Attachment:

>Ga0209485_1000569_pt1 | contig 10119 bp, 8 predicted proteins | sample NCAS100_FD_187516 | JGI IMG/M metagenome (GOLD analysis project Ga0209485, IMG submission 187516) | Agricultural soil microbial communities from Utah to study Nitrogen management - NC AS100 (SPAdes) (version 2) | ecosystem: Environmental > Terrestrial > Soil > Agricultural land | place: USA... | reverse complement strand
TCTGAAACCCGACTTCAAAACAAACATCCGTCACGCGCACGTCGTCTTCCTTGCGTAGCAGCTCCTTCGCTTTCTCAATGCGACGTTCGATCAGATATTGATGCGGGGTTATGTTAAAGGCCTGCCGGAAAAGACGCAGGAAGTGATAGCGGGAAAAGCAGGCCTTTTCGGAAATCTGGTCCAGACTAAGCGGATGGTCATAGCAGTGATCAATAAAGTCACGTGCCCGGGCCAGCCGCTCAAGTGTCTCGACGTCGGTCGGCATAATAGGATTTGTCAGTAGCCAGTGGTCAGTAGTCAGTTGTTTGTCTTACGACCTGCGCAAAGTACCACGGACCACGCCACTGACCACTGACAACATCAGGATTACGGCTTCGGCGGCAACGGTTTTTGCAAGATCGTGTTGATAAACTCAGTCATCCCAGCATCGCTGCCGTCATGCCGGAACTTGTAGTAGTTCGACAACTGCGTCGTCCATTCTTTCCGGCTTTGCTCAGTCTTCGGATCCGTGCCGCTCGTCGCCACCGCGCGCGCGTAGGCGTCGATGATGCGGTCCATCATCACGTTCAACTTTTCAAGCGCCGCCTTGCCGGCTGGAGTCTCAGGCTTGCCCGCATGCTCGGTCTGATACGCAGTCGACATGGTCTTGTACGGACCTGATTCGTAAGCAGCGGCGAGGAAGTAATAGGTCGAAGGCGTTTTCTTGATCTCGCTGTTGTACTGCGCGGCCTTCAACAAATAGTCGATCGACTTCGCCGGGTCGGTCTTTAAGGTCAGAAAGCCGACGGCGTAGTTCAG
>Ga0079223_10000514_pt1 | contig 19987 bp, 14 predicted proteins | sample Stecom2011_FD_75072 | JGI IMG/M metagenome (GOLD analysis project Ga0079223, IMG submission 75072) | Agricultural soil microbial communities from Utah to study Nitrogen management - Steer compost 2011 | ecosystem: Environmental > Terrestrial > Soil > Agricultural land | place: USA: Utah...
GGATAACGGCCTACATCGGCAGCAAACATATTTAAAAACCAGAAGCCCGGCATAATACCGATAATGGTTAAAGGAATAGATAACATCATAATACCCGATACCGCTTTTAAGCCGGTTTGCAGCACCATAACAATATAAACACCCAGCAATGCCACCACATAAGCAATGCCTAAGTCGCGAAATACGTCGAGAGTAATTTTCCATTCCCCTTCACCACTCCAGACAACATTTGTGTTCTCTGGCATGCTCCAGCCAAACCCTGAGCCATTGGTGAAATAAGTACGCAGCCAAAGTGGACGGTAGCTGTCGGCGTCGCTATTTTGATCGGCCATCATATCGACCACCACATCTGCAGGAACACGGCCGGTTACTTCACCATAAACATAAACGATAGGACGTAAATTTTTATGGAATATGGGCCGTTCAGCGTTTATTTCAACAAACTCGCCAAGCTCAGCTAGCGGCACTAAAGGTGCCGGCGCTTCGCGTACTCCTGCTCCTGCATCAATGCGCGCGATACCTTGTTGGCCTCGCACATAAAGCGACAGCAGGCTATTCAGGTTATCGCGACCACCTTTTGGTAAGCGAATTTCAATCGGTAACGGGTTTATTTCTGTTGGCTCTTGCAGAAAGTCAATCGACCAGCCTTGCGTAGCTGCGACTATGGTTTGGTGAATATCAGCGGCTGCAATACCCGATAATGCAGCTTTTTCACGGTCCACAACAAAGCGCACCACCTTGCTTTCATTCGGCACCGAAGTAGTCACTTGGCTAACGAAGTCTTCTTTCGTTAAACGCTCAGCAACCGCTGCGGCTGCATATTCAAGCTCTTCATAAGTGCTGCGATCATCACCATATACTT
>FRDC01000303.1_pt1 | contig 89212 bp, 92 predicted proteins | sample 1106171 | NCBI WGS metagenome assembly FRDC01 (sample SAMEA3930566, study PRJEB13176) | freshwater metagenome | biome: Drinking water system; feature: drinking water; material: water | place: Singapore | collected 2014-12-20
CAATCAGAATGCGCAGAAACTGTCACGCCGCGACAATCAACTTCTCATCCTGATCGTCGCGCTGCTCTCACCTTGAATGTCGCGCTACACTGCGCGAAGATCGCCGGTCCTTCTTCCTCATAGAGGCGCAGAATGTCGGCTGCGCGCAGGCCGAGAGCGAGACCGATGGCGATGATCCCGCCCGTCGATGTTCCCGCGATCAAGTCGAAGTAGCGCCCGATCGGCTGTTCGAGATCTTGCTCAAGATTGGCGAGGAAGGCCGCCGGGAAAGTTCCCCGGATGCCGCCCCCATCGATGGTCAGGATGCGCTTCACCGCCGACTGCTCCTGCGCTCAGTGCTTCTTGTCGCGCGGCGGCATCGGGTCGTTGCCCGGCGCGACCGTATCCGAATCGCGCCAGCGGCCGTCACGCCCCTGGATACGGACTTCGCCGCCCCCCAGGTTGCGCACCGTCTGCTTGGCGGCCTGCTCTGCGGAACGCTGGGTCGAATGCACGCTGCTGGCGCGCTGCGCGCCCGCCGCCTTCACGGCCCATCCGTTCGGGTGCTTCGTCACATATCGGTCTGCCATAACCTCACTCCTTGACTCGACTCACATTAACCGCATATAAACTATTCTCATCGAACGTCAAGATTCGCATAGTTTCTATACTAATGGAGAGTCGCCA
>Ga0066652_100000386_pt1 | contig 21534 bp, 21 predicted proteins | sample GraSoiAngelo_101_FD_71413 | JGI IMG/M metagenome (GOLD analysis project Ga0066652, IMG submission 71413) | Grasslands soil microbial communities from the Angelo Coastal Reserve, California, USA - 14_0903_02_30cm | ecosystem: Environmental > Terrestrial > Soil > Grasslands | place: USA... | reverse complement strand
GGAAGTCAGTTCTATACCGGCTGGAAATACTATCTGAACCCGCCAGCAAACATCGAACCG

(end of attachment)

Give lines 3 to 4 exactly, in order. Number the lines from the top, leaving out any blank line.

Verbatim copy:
>Ga0079223_10000514_pt1 | contig 19987 bp, 14 predicted proteins | sample Stecom2011_FD_75072 | JGI IMG/M metagenome (GOLD analysis project Ga0079223, IMG submission 75072) | Agricultural soil microbial communities from Utah to study Nitrogen management - Steer compost 2011 | ecosystem: Environmental > Terrestrial > Soil > Agricultural land | place: USA: Utah...
GGATAACGGCCTACATCGGCAGCAAACATATTTAAAAACCAGAAGCCCGGCATAATACCGATAATGGTTAAAGGAATAGATAACATCATAATACCCGATACCGCTTTTAAGCCGGTTTGCAGCACCATAACAATATAAACACCCAGCAATGCCACCACATAAGCAATGCCTAAGTCGCGAAATACGTCGAGAGTAATTTTCCATTCCCCTTCACCACTCCAGACAACATTTGTGTTCTCTGGCATGCTCCAGCCAAACCCTGAGCCATTGGTGAAATAAGTACGCAGCCAAAGTGGACGGTAGCTGTCGGCGTCGCTATTTTGATCGGCCATCATATCGACCACCACATCTGCAGGAACACGGCCGGTTACTTCACCATAAACATAAACGATAGGACGTAAATTTTTATGGAATATGGGCCGTTCAGCGTTTATTTCAACAAACTCGCCAAGCTCAGCTAGCGGCACTAAAGGTGCCGGCGCTTCGCGTACTCCTGCTCCTGCATCAATGCGCGCGATACCTTGTTGGCCTCGCACATAAAGCGACAGCAGGCTATTCAGGTTATCGCGACCACCTTTTGGTAAGCGAATTTCAATCGGTAACGGGTTTATTTCTGTTGGCTCTTGCAGAAAGTCAATCGACCAGCCTTGCGTAGCTGCGACTATGGTTTGGTGAATATCAGCGGCTGCAATACCCGATAATGCAGCTTTTTCACGGTCCACAACAAAGCGCACCACCTTGCTTTCATTCGGCACCGAAGTAGTCACTTGGCTAACGAAGTCTTCTTTCGTTAAACGCTCAGCAACCGCTGCGGCTGCATATTCAAGCTCTTCATAAGTGCTGCGATCATCACCATATACTT